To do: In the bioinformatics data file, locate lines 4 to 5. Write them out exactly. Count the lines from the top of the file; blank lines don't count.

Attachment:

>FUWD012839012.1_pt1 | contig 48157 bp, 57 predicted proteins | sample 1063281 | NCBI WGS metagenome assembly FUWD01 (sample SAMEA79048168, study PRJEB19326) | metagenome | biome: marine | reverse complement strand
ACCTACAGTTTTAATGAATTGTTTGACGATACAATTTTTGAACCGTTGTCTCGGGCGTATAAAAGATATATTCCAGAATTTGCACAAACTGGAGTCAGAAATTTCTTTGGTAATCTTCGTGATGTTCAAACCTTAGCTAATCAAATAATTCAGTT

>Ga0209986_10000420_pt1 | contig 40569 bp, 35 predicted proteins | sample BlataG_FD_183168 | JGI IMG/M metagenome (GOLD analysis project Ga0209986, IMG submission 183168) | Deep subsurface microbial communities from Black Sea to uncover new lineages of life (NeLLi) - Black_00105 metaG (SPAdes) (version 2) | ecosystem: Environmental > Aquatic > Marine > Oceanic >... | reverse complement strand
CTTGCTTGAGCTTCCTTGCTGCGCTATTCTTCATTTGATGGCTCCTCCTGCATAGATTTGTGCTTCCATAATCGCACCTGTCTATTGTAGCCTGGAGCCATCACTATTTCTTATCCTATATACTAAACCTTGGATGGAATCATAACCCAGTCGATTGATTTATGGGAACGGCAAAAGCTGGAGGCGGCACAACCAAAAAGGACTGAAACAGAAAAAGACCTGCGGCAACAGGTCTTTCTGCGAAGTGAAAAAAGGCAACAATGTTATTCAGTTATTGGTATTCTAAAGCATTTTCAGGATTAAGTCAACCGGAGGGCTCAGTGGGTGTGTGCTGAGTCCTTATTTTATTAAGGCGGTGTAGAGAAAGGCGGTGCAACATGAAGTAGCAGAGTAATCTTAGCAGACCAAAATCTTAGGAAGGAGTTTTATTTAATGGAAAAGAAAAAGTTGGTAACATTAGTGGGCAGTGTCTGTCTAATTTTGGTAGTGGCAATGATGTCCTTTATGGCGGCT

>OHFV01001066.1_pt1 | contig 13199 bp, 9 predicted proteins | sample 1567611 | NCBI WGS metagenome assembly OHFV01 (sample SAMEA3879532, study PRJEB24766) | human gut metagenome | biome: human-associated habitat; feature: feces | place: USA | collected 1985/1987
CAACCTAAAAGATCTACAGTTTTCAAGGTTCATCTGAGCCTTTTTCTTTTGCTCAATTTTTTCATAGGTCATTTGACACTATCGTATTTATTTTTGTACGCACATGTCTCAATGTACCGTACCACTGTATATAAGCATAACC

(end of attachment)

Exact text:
CTTGCTTGAGCTTCCTTGCTGCGCTATTCTTCATTTGATGGCTCCTCCTGCATAGATTTGTGCTTCCATAATCGCACCTGTCTATTGTAGCCTGGAGCCATCACTATTTCTTATCCTATATACTAAACCTTGGATGGAATCATAACCCAGTCGATTGATTTATGGGAACGGCAAAAGCTGGAGGCGGCACAACCAAAAAGGACTGAAACAGAAAAAGACCTGCGGCAACAGGTCTTTCTGCGAAGTGAAAAAAGGCAACAATGTTATTCAGTTATTGGTATTCTAAAGCATTTTCAGGATTAAGTCAACCGGAGGGCTCAGTGGGTGTGTGCTGAGTCCTTATTTTATTAAGGCGGTGTAGAGAAAGGCGGTGCAACATGAAGTAGCAGAGTAATCTTAGCAGACCAAAATCTTAGGAAGGAGTTTTATTTAATGGAAAAGAAAAAGTTGGTAACATTAGTGGGCAGTGTCTGTCTAATTTTGGTAGTGGCAATGATGTCCTTTATGGCGGCT

>OHFV01001066.1_pt1 | contig 13199 bp, 9 predicted proteins | sample 1567611 | NCBI WGS metagenome assembly OHFV01 (sample SAMEA3879532, study PRJEB24766) | human gut metagenome | biome: human-associated habitat; feature: feces | place: USA | collected 1985/1987